Sunday started as all Sunday should - with croissants beurres from the correct boulangerie on the corner! Then we hit the road. First was a splendid plant nursery/teashop in a tiny village where we drank beautifully presented teas and coffees and heard all about the incredibly early crop of soft fruits in France and were presented with a gigantic bag of cooking pears for free, because the owner had a glut of them and couldn't bear to see them go to waste! Then we moved on to the Lac de Mondon, a regular haunt. It's either a reservoir or a man-made lake (I can never remember which) near Cromac. It has a large grassy area, perfect for lazing in the sun and eating a picnic of baguette and Emmenthal, with lashings of greasy foreign crisps (as they are always referred to). From there we headed to Jouac, where Dave Thomas was playing again during the afternoon. We arrived at about 4 and he'd been on for about 3 hours already but he didn't quit til 6pm! He was very well received again. Despite our over-indulgence the night before, I somehow managed to down a large beer at about 5pm (thanks for driving, Cathy!) We dragged ourselves away from the fun to head home to make chick pea stew and get ready for a firework display we'd seen advertised, due to start at 11pm in a nearby village. Dinner duly scoffed, off we went to Dompierre les Eglises where we've been many times before and have even seen fireworks there in the past. We arrived about 10.45pm to a completely deserted village, not a soul to be seen, the huge number of cars that usually accompanies such an event conspicuous in their absence. Baffled, we drove from one end of the village to the other but nothing. Somewhat confused, we thought that just maybe we'd got the wrong village as there's another with a rather similar name. We shot off to the other village and arrived just a few minutes before 11pm but if anything it was quieter than the first. Bum! There was nothing left to do but head home. We were, however, quite determined to find out if we'd imagined the whole thing and we could remember where we'd seen the poster advertising it - on the outdoor noticeboard of the local supermarket. So at 11.30pm there we were, in a deserted supermarket carpark, headlights on full, staring at the poster which did indeed say "Fireworks - 23h - Sunday - Dompierre les Eglises". So at least we hadn't made it up. Just as we were about to pull away, headlights appeared behind us. Uh-oh, THE FUZZ! Or rather, the young gendarmes. Oops. Cathy looked like a rabbit caught in, well, caught in the headlights and I got out of the car to face the music. They didn't actually say anything, just looked expectantly at me. "Alors, je peux expliquer" I began. But could I? In French which, I hasten to add, I hadn't really spoken for the best part of three years! About seven minutes later, they seemed slightly confused but placated - further confused no doubt by my having said "Nous avons cherché le, um, le poster pour les feu d'artifices y esta aqui". Yeah, great, Em. Bad French followed by pointless Spanish. Suffice to say, they probably couldn't face the paperwork of booking in two rather tired foreigners and let us go. Rather relieved but very amused, we drove home for a well-deserved cuppa and a sleep.

Monday morning dawned, yet again, bright and warm. We'd heard that the previous two weeks had been miserable and wet yet so far we'd been blessed with blazing sun and cloudless skies. A quick trip to the décheterie (the tip} to dump a few things but also to pick up a bit of free wood, was followed by a drive to Bellac, the nearest main town where we had a slow but tasty lunch at the Café Le Pont de la Pierre, a cute little bar/restaurant by the 13th century stone bridge at the bottom of the city. The British owners had taken on some new staff - a couple of French teenagers and one British girl. We got the impression that it was the first day for all of them as they were having serious teething problems. No-one came to our table for about 15 minutes and when the waitress did, we asked for a menu and she headed off never to be seen again! Still, all was well in the end and we commenced the very steep climb to the top of the town to deliver a large bag of cat food to the cat sanctuary. That makes it sound more formal than it is. It's a small piece of land with some handmade cat houses with bedding etc. There are no staff, no office, just a shed for the food. Having delivered the food, we descended again and finally managed a game of Poohsticks (which I won - hurrah)! We spent another lazy afternoon on the shores of a lake - this time it was Lac Freadour, part of the Lac St Pardoux area. We did some murder mystery plotting, a bit of snoozing and watched some people take a very refreshing dip in the lake. It made me wish I'd remembered my swimming costume!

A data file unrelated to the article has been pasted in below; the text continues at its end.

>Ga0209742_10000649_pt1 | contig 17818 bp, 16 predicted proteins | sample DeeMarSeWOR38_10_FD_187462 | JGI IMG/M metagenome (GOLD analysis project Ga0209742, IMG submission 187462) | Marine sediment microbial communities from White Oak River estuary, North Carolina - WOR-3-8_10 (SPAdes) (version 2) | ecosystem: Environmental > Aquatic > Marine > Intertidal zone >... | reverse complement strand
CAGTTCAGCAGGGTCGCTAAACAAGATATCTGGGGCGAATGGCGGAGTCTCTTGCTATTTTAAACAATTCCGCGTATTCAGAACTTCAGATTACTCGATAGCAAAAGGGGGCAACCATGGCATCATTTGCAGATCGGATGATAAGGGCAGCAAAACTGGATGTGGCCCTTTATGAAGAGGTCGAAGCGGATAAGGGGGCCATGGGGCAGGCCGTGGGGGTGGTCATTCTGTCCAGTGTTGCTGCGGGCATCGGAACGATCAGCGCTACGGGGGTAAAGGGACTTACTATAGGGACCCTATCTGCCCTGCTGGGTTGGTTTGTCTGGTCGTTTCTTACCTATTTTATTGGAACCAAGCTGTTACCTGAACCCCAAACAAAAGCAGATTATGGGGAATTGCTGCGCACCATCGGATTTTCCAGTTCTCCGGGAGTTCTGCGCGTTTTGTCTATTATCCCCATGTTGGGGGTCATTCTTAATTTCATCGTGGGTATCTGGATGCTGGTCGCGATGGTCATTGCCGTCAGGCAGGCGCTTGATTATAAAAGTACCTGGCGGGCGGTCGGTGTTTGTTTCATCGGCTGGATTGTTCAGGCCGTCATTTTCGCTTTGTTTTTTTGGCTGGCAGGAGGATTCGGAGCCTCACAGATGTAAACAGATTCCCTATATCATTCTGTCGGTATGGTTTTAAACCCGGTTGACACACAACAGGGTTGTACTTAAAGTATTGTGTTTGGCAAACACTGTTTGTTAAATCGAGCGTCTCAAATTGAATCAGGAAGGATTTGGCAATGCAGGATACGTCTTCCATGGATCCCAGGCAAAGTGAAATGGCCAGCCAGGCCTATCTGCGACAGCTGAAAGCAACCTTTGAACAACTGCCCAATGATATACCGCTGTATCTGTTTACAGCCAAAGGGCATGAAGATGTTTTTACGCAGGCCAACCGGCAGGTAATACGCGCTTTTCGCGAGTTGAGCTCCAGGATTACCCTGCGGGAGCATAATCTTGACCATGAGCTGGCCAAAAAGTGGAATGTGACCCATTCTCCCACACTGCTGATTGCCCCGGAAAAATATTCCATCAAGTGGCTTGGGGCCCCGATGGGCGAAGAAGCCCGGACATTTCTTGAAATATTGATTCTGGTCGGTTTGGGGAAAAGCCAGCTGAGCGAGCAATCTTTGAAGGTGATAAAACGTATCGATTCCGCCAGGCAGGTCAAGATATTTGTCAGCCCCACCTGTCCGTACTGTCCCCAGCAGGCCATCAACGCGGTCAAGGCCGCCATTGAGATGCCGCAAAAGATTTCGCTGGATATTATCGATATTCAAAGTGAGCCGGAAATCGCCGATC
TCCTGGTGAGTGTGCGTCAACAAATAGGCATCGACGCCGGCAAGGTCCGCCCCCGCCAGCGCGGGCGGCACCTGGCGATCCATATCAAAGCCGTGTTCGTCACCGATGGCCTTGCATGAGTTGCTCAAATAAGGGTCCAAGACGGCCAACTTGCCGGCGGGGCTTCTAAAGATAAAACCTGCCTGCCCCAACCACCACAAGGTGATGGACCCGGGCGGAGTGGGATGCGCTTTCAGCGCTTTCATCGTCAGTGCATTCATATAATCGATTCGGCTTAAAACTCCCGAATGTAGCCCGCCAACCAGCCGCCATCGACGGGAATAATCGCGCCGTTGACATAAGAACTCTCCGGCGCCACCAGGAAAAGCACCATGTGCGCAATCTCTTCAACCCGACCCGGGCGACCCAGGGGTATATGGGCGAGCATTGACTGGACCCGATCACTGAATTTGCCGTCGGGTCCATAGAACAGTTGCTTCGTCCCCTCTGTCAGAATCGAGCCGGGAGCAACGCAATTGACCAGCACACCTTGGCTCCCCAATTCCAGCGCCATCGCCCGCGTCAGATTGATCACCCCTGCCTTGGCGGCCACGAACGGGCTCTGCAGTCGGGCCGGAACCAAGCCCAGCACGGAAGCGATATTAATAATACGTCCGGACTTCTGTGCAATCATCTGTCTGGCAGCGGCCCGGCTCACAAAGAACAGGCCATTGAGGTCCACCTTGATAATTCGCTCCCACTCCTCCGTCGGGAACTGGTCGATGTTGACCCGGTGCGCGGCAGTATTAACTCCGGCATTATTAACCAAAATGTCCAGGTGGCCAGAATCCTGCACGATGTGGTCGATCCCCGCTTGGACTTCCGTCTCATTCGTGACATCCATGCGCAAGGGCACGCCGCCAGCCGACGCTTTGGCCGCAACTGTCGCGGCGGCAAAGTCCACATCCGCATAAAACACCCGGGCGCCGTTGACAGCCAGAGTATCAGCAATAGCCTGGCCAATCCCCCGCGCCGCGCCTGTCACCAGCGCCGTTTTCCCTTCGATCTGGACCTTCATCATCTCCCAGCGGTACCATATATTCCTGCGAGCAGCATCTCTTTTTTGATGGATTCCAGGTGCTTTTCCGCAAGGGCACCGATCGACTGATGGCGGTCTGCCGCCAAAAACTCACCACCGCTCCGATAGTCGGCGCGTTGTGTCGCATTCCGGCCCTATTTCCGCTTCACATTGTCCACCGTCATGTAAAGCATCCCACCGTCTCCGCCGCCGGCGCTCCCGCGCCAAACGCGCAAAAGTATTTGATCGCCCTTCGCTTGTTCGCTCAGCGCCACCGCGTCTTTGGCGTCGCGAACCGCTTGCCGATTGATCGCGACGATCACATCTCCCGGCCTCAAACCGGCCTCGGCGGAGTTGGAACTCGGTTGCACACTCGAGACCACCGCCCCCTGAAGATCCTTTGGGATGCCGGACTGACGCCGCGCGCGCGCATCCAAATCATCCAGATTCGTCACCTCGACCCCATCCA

We headed back to the house late afternoon and attempted to have a little cycle round the village. Sadly, our attempts were scuppered by the fact that the one of the two bikes at the house is a men's bike. Not that I have a problem with a crossbar (!) but the saddle turned out to be jammed at a height that made it absolutely impossible for me to sit on the bike and reach the ground, even with only one leg. Cycling not being one of my best talents, we decided it was safer to walk! Our evening perambulate was followed by a trip over to Chez Chaumet, a tiny hamlet just past Dompierre Les Eglises where we visited the beautiful holiday home of Mel, the girl from Dubai we'd met on Saturday evening. She has the most amazing house with a glorious view - it's almost illegal that it's only used for 2 months every summer when she and her 3 kids come over to stay there from Dubai! We had a lovely evening chatting on the verandah (Cathy to Mel about owning property abroad and me to her 10 year old son about Star Wars Lego - go figure!) We headed home to a late dinner to use up the contents of the fridge and took a last look up at the stars from the roof terrace.

Tuesday had rolled around far too fast and it was time to pack up and leave. We met up one final time with Bonnie for a quick coffee in the local tabac while Dave was being interviewed for Radio Magnac Laval but the interview hadn't finished before it was time for us to leave so we didn't get a chance to say goodbye to Dave (or to Colette who was interpreting for him!) The seven-hour drive back to Calais was uneventful, though we did realise that on the way here we'd actually been on the inner peripherique instead of the outer (the equivalent of having been on the North Circular instead of the M25) which explains why we had actually driven through a part of Paris city centre on the way down! Still, after a ridiculous detour in the final stage of the journey, which added about 12 miles and nearly half an hour to our arrival at the Shuttle, we grabbed a case of ridiculously cheap wine each at Cité Europe and boarded the train.

As usual, I had a glorious time in a beautiful part of the world and with lovely company. Thanks Cathy and a la prochaine, l'Etoile de Mer.

The photos of our little trip can be found HERE